Returning to the Pack

For the incoming 2019-20 school year, 2019 graduate Matthew Maher has returned to BVNW as a para.

Matthew+Maher+helps+sophomore+Ashleigh+Eblen+develop+film+in+art+teacher+Melanie+Mikel%E2%80%99s+photography+class.+%E2%80%9CThe+students+are%0Aalways+so+happy+to+be+there.+They+don%E2%80%99t+judge+anyone+and+they+always+come+in+with+a+smile+on+their+face%2C%E2%80%9D+Maher+said.
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Returning to the Pack

Matthew Maher helps sophomore Ashleigh Eblen develop film in art teacher Melanie Mikel’s photography class. “The students are
always so happy to be there. They don’t judge anyone and they always come in with a smile on their face,” Maher said.

Matthew Maher helps sophomore Ashleigh Eblen develop film in art teacher Melanie Mikel’s photography class. “The students are always so happy to be there. They don’t judge anyone and they always come in with a smile on their face,” Maher said.

Grace Miller

Matthew Maher helps sophomore Ashleigh Eblen develop film in art teacher Melanie Mikel’s photography class. “The students are always so happy to be there. They don’t judge anyone and they always come in with a smile on their face,” Maher said.

Grace Miller

Grace Miller

Matthew Maher helps sophomore Ashleigh Eblen develop film in art teacher Melanie Mikel’s photography class. “The students are always so happy to be there. They don’t judge anyone and they always come in with a smile on their face,” Maher said.

Maddie Oliver, Writer

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Diagnosed with autism at the age of four, BVNW alumnus Matthew Maher said that he felt different in his own skin, mentioning he struggled with relating to people. After beginning the Connections class his senior year and now working as a para, Maher said that the judgement- free course and classroom made him feel confident and at ease with being on the autistic spectrum. 

Initially, Maher said he never believed he would come back to Blue Valley Northwest. Maher graduated in the spring of 2019 and planned on taking a gap year because according to him, “school wasn’t [his] thing”. 

After dropping Husky Headlines due to stressful circumstances first semester of his senior year, Maher said the only available class to take was Connections-a class that promotes social skills development and building friendships for individuals of all abilities.  

 Friend of Maher and fellow 2019 graduate Lauren Spector said that she helped Maher adjust to to Connections his second semester, by giving him insight on how to accept Connections as a whole. 

“I helped Matthew transition by sharing stories and the joy that the students had brought to me,” Spector said. “I made sure that he knew it was a place to feel loved and accepted and that when you fully embrace Connections, it’s one of the best things in life.” 

After joining the Connections class, Maher said he found the atmosphere of the class relaxing and it allowed him to be himself when he’s there.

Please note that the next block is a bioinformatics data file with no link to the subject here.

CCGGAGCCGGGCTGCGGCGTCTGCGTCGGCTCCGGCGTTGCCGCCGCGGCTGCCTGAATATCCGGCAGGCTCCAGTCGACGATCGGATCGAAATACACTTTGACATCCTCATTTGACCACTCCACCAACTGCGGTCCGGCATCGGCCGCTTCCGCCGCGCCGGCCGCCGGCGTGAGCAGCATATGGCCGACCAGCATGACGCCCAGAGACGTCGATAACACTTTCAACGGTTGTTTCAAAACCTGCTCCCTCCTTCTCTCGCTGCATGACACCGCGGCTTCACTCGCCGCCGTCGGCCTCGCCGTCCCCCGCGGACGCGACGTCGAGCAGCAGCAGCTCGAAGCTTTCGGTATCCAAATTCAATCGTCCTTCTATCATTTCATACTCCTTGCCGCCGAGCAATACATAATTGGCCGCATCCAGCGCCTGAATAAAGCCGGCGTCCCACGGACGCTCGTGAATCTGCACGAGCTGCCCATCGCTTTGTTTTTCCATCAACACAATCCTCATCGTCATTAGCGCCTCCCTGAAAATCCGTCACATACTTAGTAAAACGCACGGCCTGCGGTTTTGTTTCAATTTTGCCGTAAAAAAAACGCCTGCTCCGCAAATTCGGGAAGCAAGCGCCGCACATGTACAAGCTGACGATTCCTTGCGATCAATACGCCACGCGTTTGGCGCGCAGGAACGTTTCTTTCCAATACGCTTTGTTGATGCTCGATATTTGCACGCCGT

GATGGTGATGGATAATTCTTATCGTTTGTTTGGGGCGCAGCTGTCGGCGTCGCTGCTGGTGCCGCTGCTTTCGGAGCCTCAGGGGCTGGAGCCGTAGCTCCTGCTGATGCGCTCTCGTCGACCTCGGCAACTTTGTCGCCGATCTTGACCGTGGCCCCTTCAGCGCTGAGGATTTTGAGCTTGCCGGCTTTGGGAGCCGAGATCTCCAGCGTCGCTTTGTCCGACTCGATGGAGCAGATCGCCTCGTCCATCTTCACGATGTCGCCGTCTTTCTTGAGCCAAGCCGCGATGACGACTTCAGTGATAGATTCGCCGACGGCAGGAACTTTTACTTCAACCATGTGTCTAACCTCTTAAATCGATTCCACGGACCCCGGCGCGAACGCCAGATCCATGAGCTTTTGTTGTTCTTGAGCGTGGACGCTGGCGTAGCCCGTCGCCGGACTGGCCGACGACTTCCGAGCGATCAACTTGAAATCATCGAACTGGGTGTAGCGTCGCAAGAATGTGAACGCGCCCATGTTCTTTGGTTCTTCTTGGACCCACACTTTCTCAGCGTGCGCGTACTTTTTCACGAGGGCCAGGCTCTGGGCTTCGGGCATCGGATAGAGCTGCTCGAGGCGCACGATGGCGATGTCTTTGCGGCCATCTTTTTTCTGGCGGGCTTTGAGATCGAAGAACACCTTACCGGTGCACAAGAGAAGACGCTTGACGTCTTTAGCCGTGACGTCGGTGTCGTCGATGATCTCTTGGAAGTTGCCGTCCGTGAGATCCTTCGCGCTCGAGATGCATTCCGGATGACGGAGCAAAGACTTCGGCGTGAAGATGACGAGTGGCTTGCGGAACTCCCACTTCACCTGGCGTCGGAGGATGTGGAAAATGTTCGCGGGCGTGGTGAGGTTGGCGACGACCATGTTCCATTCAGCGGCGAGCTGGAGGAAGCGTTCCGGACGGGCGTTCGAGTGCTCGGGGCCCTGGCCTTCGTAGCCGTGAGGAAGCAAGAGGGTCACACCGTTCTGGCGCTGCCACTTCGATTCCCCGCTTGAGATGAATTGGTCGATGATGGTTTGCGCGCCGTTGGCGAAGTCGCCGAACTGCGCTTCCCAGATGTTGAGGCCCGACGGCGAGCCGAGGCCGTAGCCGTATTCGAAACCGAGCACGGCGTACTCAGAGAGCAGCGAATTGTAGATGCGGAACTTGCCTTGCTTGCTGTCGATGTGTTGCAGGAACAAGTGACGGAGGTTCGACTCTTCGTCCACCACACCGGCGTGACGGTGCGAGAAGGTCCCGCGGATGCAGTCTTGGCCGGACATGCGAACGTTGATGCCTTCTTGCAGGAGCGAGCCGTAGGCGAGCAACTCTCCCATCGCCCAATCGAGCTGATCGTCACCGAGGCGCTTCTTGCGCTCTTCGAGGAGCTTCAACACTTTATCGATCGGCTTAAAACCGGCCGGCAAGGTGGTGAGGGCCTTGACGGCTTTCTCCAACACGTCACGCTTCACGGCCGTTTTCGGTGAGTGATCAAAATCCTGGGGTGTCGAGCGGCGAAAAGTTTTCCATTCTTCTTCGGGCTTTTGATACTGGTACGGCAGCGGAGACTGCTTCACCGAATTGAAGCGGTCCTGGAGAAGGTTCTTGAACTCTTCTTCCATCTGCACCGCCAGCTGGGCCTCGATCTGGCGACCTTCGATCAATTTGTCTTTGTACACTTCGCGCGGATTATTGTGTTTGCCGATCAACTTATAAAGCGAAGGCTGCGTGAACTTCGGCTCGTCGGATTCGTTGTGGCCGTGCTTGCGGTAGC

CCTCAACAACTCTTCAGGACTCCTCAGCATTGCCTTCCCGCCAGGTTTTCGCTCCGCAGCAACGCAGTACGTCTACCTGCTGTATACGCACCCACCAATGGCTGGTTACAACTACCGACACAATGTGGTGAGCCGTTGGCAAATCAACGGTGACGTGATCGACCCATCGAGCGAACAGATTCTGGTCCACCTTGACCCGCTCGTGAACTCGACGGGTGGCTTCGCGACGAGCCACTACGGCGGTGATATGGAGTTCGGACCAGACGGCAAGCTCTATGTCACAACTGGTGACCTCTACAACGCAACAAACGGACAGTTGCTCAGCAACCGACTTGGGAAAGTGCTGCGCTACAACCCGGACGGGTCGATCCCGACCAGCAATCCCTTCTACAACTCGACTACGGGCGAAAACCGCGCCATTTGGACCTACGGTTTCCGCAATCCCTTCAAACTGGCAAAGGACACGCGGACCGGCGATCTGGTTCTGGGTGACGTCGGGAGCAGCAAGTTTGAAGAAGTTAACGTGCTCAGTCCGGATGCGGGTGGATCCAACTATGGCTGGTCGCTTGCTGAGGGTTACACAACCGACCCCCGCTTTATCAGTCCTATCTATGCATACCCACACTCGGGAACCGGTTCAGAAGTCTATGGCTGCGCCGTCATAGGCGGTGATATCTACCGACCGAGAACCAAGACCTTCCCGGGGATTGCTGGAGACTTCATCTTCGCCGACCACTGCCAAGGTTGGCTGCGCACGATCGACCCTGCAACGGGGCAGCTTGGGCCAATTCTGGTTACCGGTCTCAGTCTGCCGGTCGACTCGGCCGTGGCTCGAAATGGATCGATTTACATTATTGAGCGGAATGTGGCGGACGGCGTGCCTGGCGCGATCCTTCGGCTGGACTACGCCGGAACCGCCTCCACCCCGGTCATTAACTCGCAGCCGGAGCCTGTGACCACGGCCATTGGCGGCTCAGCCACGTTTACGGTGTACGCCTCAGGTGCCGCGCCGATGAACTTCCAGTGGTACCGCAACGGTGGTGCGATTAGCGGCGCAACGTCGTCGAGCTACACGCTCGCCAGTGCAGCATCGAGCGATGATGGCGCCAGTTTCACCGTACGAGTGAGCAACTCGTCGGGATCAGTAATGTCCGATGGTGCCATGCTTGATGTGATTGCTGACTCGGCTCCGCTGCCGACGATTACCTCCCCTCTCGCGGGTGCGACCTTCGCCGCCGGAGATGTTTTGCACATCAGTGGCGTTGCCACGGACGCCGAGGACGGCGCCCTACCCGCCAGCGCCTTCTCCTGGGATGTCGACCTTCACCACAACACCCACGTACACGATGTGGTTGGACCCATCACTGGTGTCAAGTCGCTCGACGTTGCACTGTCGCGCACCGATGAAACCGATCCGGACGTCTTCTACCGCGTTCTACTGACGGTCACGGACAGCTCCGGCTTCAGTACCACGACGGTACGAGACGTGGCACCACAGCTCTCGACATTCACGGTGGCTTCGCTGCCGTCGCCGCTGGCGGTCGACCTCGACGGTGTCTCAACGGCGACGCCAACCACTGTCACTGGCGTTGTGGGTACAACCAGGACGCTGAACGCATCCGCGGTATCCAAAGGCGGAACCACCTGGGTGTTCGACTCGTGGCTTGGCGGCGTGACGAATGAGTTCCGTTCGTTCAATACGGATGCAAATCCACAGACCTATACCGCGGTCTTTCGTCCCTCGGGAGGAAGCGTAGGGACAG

“The atmosphere in there is incredible,” Maher said. “They really bring you a lot of joy, because there is no judgement in that room. You don’t need to act like you’re a different person when you’re in there.” 

Knowing that Maher is on the autistic spectrum, Lauren Richter, an Intensive Resource teacher, said she believes he connects better with the kids because he can relate to them on a personal level. 

“Matthew’s experiences and perspectives are valuable because he knows what it feels like to maybe sometimes feel different,” Richter said. “But, I think it makes him really relatable to our students, and he doesn’t let that get in the way of who he is. He’s a really good role model for our students. [It] doesn’t matter what your ability is, if there’s something you want to do, you could do it if you set your mind to it.”

Richter said that Maher was a good fit for the upcoming para job opening for the 2019-20 school year because he clicked with the kids and he was devoted to helping in Connections.

“We got to know him not only through connections, but he would also spend 7th hour coming in and just giving time during his study hall,” Richter said. “He was fabulous with our kids, it was an instant click. You could tell Matthew has a heart for working with individuals with special needs and he was just really dedicated to it. That made him stand out as someone who might be a good fit for being a para.”

After Richter discussed the available para job with him, Maher said he applied over the summer after graduating. Maher later had an interview with principal Amy Pressly, and was hired for the 2019-20 school year. 

As a para, Maher said that his job is to accompany and help the kids, but to also let them be independent with themselves. 

“[In] some classes I will sit in the back because the kids are more independent,” Maher said. “If they need help, or if they’re off task, I will walk up to them and say ‘we need to be on task’. Every para does a little bit of both: one on one and letting the kid work by themselves.” 

Thinking of the future, Maher said that he plans on taking classes online at Johnson County Community College and getting his undergrad in teaching. Overall, Maher concluded that he could become a special education teacher quicker by working as a para; working as a para now could strengthen those chances.